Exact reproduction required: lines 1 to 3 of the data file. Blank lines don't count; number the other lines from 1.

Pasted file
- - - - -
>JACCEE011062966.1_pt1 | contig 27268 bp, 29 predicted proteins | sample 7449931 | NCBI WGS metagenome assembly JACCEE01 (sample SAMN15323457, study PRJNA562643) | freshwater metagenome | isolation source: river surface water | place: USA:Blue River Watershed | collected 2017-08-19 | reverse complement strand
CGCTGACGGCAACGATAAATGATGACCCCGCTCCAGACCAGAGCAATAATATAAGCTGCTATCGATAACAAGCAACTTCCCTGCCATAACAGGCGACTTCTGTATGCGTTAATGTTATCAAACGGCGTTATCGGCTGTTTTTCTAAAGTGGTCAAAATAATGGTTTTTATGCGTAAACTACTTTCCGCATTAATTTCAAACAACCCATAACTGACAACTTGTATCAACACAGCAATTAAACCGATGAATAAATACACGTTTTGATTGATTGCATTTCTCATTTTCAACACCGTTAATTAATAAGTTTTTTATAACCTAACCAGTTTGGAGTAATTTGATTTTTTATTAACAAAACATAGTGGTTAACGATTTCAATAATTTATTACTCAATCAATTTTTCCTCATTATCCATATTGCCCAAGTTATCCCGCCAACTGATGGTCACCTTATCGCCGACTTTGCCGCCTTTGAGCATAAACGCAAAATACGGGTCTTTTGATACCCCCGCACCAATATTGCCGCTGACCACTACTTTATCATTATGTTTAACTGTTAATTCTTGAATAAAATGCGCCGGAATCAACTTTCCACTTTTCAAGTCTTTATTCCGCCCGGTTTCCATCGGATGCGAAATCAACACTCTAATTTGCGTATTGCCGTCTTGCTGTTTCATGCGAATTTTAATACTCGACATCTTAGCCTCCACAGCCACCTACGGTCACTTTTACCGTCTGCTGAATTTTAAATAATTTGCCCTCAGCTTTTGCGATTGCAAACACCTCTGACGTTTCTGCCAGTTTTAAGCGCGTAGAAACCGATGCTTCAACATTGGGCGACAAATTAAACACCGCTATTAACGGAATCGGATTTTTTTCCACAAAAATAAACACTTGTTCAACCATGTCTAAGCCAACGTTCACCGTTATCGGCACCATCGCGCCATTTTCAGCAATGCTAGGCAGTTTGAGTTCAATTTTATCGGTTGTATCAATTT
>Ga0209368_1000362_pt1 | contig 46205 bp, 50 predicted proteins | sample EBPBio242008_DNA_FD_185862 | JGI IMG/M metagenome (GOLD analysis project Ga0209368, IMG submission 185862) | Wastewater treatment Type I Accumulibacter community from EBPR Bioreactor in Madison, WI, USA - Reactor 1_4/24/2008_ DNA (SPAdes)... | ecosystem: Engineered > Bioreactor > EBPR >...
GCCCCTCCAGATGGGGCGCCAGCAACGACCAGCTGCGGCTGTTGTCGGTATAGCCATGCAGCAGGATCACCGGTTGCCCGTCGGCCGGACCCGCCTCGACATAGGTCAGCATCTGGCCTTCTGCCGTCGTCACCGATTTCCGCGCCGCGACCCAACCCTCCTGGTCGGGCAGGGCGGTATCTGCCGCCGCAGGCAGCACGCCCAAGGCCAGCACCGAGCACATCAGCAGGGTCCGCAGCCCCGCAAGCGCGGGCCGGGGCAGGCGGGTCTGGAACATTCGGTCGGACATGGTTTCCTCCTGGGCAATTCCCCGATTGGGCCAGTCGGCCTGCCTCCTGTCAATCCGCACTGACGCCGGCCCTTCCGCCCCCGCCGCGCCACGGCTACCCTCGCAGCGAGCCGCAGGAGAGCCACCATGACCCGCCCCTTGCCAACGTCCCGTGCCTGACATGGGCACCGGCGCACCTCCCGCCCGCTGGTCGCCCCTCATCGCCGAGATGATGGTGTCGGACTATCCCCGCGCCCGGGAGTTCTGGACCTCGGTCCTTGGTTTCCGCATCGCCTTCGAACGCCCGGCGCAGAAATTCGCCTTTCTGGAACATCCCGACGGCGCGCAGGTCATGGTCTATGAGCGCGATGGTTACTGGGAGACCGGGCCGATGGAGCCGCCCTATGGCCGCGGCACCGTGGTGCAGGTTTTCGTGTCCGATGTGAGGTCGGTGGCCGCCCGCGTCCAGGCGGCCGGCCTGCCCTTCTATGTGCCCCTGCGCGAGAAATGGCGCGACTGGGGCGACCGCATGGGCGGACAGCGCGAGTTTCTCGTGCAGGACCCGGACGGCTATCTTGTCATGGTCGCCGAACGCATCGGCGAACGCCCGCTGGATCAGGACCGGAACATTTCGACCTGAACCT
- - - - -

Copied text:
>JACCEE011062966.1_pt1 | contig 27268 bp, 29 predicted proteins | sample 7449931 | NCBI WGS metagenome assembly JACCEE01 (sample SAMN15323457, study PRJNA562643) | freshwater metagenome | isolation source: river surface water | place: USA:Blue River Watershed | collected 2017-08-19 | reverse complement strand
CGCTGACGGCAACGATAAATGATGACCCCGCTCCAGACCAGAGCAATAATATAAGCTGCTATCGATAACAAGCAACTTCCCTGCCATAACAGGCGACTTCTGTATGCGTTAATGTTATCAAACGGCGTTATCGGCTGTTTTTCTAAAGTGGTCAAAATAATGGTTTTTATGCGTAAACTACTTTCCGCATTAATTTCAAACAACCCATAACTGACAACTTGTATCAACACAGCAATTAAACCGATGAATAAATACACGTTTTGATTGATTGCATTTCTCATTTTCAACACCGTTAATTAATAAGTTTTTTATAACCTAACCAGTTTGGAGTAATTTGATTTTTTATTAACAAAACATAGTGGTTAACGATTTCAATAATTTATTACTCAATCAATTTTTCCTCATTATCCATATTGCCCAAGTTATCCCGCCAACTGATGGTCACCTTATCGCCGACTTTGCCGCCTTTGAGCATAAACGCAAAATACGGGTCTTTTGATACCCCCGCACCAATATTGCCGCTGACCACTACTTTATCATTATGTTTAACTGTTAATTCTTGAATAAAATGCGCCGGAATCAACTTTCCACTTTTCAAGTCTTTATTCCGCCCGGTTTCCATCGGATGCGAAATCAACACTCTAATTTGCGTATTGCCGTCTTGCTGTTTCATGCGAATTTTAATACTCGACATCTTAGCCTCCACAGCCACCTACGGTCACTTTTACCGTCTGCTGAATTTTAAATAATTTGCCCTCAGCTTTTGCGATTGCAAACACCTCTGACGTTTCTGCCAGTTTTAAGCGCGTAGAAACCGATGCTTCAACATTGGGCGACAAATTAAACACCGCTATTAACGGAATCGGATTTTTTTCCACAAAAATAAACACTTGTTCAACCATGTCTAAGCCAACGTTCACCGTTATCGGCACCATCGCGCCATTTTCAGCAATGCTAGGCAGTTTGAGTTCAATTTTATCGGTTGTATCAATTT
>Ga0209368_1000362_pt1 | contig 46205 bp, 50 predicted proteins | sample EBPBio242008_DNA_FD_185862 | JGI IMG/M metagenome (GOLD analysis project Ga0209368, IMG submission 185862) | Wastewater treatment Type I Accumulibacter community from EBPR Bioreactor in Madison, WI, USA - Reactor 1_4/24/2008_ DNA (SPAdes)... | ecosystem: Engineered > Bioreactor > EBPR >...